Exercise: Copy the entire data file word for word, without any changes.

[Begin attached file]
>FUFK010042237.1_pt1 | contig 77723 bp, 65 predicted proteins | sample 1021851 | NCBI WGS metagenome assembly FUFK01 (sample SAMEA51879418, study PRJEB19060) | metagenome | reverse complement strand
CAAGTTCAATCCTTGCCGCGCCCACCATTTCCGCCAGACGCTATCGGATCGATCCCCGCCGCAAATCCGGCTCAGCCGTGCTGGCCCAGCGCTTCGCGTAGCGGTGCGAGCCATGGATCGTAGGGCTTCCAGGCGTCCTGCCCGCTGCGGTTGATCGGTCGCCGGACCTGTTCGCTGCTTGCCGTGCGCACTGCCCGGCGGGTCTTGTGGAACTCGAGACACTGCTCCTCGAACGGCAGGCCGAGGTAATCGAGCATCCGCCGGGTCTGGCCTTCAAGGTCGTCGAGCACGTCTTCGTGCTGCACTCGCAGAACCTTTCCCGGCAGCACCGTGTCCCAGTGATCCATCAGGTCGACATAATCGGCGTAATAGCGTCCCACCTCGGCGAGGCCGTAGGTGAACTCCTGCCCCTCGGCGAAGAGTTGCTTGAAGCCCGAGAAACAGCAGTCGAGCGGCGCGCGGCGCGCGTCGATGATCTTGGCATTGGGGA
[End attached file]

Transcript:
>FUFK010042237.1_pt1 | contig 77723 bp, 65 predicted proteins | sample 1021851 | NCBI WGS metagenome assembly FUFK01 (sample SAMEA51879418, study PRJEB19060) | metagenome | reverse complement strand
CAAGTTCAATCCTTGCCGCGCCCACCATTTCCGCCAGACGCTATCGGATCGATCCCCGCCGCAAATCCGGCTCAGCCGTGCTGGCCCAGCGCTTCGCGTAGCGGTGCGAGCCATGGATCGTAGGGCTTCCAGGCGTCCTGCCCGCTGCGGTTGATCGGTCGCCGGACCTGTTCGCTGCTTGCCGTGCGCACTGCCCGGCGGGTCTTGTGGAACTCGAGACACTGCTCCTCGAACGGCAGGCCGAGGTAATCGAGCATCCGCCGGGTCTGGCCTTCAAGGTCGTCGAGCACGTCTTCGTGCTGCACTCGCAGAACCTTTCCCGGCAGCACCGTGTCCCAGTGATCCATCAGGTCGACATAATCGGCGTAATAGCGTCCCACCTCGGCGAGGCCGTAGGTGAACTCCTGCCCCTCGGCGAAGAGTTGCTTGAAGCCCGAGAAACAGCAGTCGAGCGGCGCGCGGCGCGCGTCGATGATCTTGGCATTGGGGA